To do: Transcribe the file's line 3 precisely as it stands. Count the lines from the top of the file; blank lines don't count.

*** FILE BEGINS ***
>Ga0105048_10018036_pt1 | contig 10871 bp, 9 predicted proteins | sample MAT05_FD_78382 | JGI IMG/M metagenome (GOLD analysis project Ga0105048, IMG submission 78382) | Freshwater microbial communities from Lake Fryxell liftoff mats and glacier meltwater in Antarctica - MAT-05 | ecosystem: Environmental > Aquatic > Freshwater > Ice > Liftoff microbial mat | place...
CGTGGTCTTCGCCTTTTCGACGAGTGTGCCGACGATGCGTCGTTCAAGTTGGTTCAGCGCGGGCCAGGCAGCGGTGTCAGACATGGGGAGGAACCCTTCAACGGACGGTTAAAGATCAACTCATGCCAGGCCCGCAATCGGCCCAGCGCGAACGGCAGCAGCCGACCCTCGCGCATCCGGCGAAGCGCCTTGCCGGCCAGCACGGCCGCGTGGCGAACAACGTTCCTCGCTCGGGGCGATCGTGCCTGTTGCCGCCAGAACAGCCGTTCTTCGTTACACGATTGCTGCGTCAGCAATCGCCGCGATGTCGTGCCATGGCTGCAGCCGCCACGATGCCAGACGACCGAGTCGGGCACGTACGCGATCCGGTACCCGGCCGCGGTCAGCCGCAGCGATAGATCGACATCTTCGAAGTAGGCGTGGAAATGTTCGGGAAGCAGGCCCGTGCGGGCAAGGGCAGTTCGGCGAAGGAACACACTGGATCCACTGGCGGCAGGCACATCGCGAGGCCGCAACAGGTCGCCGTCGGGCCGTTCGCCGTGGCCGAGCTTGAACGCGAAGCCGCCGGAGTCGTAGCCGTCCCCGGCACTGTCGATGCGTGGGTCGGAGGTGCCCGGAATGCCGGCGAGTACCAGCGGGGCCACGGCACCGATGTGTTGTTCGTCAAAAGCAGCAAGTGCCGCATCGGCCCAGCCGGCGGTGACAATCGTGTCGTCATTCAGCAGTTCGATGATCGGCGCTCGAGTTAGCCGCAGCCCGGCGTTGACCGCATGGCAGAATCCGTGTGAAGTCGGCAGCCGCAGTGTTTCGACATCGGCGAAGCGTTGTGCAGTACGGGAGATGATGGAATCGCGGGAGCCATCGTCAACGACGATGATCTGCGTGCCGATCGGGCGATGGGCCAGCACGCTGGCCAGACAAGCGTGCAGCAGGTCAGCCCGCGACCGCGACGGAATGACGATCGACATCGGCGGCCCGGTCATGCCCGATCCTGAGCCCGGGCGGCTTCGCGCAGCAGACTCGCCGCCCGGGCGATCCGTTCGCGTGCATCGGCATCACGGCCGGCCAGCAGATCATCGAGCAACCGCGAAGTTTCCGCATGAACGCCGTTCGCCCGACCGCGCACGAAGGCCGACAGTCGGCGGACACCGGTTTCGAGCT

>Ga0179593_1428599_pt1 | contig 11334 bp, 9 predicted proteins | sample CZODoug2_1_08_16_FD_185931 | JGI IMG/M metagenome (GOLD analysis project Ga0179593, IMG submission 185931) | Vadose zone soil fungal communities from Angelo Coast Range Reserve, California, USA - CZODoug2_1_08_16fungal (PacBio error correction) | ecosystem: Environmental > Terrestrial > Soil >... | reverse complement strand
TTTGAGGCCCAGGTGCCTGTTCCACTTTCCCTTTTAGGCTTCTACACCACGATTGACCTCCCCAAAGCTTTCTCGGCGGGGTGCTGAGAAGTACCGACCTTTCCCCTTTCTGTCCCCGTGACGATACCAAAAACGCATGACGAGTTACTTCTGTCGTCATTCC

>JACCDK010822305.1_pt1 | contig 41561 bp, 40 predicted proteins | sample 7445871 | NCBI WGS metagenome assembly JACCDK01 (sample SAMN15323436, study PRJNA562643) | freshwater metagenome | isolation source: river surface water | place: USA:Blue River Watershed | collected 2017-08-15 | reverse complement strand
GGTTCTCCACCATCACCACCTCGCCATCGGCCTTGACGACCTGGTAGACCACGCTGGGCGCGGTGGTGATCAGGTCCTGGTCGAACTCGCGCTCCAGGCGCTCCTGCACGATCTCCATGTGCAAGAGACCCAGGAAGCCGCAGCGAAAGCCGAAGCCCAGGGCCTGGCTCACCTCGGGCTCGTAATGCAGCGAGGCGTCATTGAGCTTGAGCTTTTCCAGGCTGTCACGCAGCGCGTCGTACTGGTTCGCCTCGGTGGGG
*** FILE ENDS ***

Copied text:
>Ga0179593_1428599_pt1 | contig 11334 bp, 9 predicted proteins | sample CZODoug2_1_08_16_FD_185931 | JGI IMG/M metagenome (GOLD analysis project Ga0179593, IMG submission 185931) | Vadose zone soil fungal communities from Angelo Coast Range Reserve, California, USA - CZODoug2_1_08_16fungal (PacBio error correction) | ecosystem: Environmental > Terrestrial > Soil >... | reverse complement strand